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Cain’s beliefs about race alienate black voters

In the 21st century, the black Republican is a rare creature, even when you count those of moderate views such as Colin Powell. Rarer still is the tea-partying, tax-cutting, Obama-dissing black conservative like Herman Cain, who is currently occupying the anybody-but-Mitt chair in the GOP presidential parlor game.

There are sound reasons for the scarcity of black tea partyers. A fight-the-federal-government philosophy doesn’t appeal to the vast majority of black Americans, who have depended on federal intervention to save them from the tyranny of state law and the violence of local custom — especially in the Deep South. Furthermore, even a handful of tea party protesters holding up overtly racist signs — President Obama dressed as a witch doctor, for example — would be enough to persuade most black voters that the group isn’t serving any tea they’d like to drink.

Still, Cain’s politics have obscured a fundamental truth: His upbringing, his resourcefulness and his self-reliance are common among the black middle class. His corporate success may be unusual, but the values that propelled him are not.

In his new campaign autobiography, “This Is Herman Cain! My Journey to the White House,” the businessman-turned-talk-radio-host noted that his mother, Lenora, worked as a maid, while his father, Luther, chauffeured one of Atlanta’s richest businessmen, Robert Woodruff, CEO of Coca-Cola. His dad worked additional jobs, Cain said, in order to buy a house.

Cain’s parents valued education and church attendance. They emphasized self-respect. They expected him to hew the line of respectful and orderly behavior.

Cain has drawn some criticism for the revelation that he avoided the civil rights protests that marked his adolescent and college years; in his autobiography, he suggests that was due to his father’s admonition to “stay out of trouble.”

But that’s hardly surprising in the context of the times, given a movement whose success was hardly pre-ordained.

We rightly honor the heroes, such as Julian Bond and John Lewis, who put their lives on the line to dramatize the ugliness of Jim Crow and force political change. But countless black men and women of Cain’s day chose the safer route, including many black professionals and businessmen who didn’t want to risk their relative comfort by confronting white authority.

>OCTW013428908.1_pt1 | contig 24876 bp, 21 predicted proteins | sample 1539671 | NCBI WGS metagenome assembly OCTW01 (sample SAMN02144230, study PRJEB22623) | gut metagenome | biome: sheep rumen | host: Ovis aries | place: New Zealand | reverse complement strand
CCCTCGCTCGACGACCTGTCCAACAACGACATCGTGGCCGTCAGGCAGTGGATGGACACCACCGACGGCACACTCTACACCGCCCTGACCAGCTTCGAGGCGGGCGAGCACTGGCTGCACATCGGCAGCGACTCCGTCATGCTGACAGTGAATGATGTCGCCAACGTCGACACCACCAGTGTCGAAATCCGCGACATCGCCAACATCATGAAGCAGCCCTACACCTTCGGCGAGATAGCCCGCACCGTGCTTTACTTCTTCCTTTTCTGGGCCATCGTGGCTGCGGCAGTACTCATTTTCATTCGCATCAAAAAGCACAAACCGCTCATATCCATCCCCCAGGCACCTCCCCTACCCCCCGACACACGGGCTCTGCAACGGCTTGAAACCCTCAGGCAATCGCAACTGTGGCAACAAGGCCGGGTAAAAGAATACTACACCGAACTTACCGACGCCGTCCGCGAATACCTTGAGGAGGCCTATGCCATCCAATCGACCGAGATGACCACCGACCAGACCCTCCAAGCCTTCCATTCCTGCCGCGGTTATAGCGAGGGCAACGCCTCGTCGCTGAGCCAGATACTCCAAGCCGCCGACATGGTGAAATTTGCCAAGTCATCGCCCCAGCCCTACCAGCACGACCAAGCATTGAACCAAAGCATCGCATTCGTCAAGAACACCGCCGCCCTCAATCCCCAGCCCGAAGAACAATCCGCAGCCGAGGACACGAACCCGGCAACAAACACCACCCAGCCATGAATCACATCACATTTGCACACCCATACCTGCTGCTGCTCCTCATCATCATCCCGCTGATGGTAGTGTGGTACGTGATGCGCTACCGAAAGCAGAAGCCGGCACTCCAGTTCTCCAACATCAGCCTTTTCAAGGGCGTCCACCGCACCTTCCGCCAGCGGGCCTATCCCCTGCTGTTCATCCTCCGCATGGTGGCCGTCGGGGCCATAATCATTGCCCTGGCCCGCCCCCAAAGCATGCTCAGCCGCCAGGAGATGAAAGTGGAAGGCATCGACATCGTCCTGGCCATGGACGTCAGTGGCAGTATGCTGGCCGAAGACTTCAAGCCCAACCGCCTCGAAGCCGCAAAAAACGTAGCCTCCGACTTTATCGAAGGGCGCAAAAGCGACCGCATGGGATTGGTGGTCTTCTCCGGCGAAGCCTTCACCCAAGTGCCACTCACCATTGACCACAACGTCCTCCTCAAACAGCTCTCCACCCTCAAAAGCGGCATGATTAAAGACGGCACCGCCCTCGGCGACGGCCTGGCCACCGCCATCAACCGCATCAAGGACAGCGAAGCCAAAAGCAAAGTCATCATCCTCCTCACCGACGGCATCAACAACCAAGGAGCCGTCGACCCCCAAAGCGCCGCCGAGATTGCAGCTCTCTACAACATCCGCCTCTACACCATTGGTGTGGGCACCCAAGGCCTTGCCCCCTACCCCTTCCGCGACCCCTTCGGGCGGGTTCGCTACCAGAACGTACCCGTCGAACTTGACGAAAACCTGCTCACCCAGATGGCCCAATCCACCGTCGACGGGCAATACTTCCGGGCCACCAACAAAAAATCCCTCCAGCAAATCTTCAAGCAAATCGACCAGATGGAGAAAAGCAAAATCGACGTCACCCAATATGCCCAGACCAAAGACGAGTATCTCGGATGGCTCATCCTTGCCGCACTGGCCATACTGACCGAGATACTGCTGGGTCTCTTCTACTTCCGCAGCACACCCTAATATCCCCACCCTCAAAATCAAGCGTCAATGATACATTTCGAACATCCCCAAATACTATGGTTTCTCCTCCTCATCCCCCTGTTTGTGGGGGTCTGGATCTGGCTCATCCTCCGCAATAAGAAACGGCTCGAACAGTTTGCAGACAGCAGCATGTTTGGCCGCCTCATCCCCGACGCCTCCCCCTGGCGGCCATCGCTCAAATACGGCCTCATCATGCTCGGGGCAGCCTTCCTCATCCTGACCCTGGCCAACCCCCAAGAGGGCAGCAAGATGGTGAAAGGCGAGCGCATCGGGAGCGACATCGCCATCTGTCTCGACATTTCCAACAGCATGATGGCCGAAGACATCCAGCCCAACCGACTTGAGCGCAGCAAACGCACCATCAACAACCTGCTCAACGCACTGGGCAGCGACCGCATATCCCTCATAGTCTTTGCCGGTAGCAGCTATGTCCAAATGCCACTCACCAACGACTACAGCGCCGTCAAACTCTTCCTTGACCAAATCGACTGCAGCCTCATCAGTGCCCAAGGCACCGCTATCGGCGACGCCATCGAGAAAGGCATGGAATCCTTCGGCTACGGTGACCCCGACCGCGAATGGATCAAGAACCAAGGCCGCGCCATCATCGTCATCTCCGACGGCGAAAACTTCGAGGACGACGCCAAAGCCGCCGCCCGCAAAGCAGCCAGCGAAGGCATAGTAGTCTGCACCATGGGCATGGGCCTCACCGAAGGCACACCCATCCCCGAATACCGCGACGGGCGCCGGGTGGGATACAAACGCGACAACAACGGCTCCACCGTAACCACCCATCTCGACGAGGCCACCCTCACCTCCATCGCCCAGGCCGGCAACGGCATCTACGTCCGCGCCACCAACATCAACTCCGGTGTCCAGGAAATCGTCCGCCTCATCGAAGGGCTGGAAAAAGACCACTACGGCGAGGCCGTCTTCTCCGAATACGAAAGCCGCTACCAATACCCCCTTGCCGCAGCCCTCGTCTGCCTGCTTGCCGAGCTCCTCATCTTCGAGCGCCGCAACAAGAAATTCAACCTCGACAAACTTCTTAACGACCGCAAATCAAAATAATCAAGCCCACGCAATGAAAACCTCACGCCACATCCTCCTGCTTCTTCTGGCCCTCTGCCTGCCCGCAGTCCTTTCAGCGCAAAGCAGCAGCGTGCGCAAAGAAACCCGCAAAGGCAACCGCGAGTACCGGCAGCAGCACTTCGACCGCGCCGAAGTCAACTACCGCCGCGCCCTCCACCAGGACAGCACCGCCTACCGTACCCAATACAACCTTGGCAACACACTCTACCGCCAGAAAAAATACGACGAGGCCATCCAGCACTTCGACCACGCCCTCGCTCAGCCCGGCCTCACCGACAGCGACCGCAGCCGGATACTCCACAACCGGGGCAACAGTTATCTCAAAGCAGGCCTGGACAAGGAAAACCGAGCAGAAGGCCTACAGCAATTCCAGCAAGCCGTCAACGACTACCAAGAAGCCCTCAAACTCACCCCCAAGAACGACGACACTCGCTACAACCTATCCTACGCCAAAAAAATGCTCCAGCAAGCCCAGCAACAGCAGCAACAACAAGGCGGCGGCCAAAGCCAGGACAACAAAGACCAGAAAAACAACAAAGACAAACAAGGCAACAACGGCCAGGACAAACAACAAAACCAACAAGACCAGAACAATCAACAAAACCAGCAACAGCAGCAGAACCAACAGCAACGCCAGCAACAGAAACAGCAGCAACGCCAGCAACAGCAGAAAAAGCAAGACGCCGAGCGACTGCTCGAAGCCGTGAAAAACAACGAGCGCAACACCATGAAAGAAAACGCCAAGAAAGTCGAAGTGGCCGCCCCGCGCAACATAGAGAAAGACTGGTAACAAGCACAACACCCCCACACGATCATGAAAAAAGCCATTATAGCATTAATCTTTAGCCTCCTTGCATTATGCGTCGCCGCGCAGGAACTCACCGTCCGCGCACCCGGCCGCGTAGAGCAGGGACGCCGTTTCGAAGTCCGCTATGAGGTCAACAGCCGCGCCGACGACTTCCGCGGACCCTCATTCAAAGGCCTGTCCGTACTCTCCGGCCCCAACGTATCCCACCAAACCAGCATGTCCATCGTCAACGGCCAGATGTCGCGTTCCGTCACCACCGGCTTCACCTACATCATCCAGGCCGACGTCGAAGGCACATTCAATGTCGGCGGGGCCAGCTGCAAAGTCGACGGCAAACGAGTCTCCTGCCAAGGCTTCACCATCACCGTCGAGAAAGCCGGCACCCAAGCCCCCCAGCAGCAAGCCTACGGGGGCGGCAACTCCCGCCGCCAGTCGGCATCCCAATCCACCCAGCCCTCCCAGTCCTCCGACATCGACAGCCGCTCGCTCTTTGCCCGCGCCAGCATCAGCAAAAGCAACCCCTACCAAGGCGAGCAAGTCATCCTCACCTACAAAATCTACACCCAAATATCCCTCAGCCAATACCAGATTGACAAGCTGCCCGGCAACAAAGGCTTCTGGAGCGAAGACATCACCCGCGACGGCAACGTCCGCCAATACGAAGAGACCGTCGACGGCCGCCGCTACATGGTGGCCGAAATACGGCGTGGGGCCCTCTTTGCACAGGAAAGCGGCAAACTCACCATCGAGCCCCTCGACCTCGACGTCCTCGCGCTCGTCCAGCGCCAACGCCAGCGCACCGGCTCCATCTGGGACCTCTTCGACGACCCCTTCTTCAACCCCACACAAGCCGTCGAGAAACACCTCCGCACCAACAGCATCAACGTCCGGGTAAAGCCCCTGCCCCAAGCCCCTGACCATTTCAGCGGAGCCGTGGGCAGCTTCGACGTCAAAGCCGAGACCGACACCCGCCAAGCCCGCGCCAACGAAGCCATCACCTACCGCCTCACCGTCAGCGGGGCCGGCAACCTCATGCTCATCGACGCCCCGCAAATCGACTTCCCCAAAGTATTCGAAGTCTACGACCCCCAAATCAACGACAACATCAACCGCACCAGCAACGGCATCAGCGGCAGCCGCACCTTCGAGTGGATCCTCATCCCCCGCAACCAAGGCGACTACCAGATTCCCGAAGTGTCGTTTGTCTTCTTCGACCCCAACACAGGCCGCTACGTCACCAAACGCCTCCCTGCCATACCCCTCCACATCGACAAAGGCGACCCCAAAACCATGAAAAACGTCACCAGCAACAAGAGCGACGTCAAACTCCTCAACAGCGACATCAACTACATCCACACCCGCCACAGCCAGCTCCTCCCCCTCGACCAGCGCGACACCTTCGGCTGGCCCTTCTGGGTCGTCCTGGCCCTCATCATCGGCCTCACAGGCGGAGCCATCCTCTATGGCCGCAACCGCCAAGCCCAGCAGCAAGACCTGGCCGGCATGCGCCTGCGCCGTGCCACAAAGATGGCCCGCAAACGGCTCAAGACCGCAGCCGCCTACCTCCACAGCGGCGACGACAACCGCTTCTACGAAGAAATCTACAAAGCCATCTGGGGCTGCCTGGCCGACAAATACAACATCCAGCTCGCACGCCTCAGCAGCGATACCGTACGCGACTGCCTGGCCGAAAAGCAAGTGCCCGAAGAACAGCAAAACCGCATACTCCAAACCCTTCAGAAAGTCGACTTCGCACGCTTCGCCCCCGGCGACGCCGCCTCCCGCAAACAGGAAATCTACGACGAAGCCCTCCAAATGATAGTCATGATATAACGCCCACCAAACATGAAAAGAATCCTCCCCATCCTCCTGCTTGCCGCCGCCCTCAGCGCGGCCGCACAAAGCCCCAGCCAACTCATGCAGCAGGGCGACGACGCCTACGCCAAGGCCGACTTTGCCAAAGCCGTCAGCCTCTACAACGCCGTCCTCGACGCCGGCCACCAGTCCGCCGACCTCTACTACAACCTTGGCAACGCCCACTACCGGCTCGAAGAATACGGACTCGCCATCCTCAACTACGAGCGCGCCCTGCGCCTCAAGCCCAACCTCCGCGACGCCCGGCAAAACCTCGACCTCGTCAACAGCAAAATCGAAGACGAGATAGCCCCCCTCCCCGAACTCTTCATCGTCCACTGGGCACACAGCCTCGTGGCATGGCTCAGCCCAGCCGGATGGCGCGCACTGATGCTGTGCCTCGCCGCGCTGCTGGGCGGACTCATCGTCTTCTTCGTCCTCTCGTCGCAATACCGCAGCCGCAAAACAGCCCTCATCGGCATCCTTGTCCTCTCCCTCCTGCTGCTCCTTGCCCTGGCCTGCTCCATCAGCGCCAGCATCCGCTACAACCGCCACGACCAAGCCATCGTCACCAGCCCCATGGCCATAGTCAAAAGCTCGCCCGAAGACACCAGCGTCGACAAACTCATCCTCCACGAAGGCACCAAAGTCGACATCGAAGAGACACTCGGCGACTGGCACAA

In short, there is nothing about Cain’s early years that is rare. I know countless black Americans who were reared in much the same way.

My parents, like Cain’s, taught me to excel at academics, to work hard and to respect authority. They taught me to love my country. And they went out of their way to ensure that the overt racism I encountered didn’t leave me angry or bitter.

That’s important as a counter to Cain’s tiresome echoing and reinforcement of hoary old stereotypes. Apparently, it’s not enough that he absolve right-wing conservatives of racism. He has gone further — trading in ugly prejudices that disparage black Americans.

He has, for example, called black Americans “brainwashed” for their failure to support Republican candidates. He has cozied up to birthers who insist that Obama was not born in this country. And, worse still, he has engaged in some offensive stereotypes about those who are less successful than he.

“People sometimes hold themselves back because they want to use racism as an excuse for them not being able to achieve what they want to achieve,” Cain recently told CNN’s Candy Crowley.

That’s one of the dumbest things I ever heard. Many notable black critics -- Bill Cosby comes to mind — have decried the poor choices and bad habits that have exacerbated black poverty. But it takes either spectacular cynicism or sheer idiocy to say the average black high school dropout stopped going to school so he could “use racism as an excuse” for his unemployment.

Quiet as it’s kept, black Americans are more optimistic about the future than white Americans, according to polls. They see racism receding, testimony to the powerful symbolic effect of Obama’s election.

By suggesting otherwise, Cain has not only disrespected the views and beliefs of mainstream black Americans, but he has also offended voters whose support he might have hoped to win. Let’s hope he doesn’t represent the future of black Republicanism.

Cynthia Tucker can be reached at cynthia@ajc.com.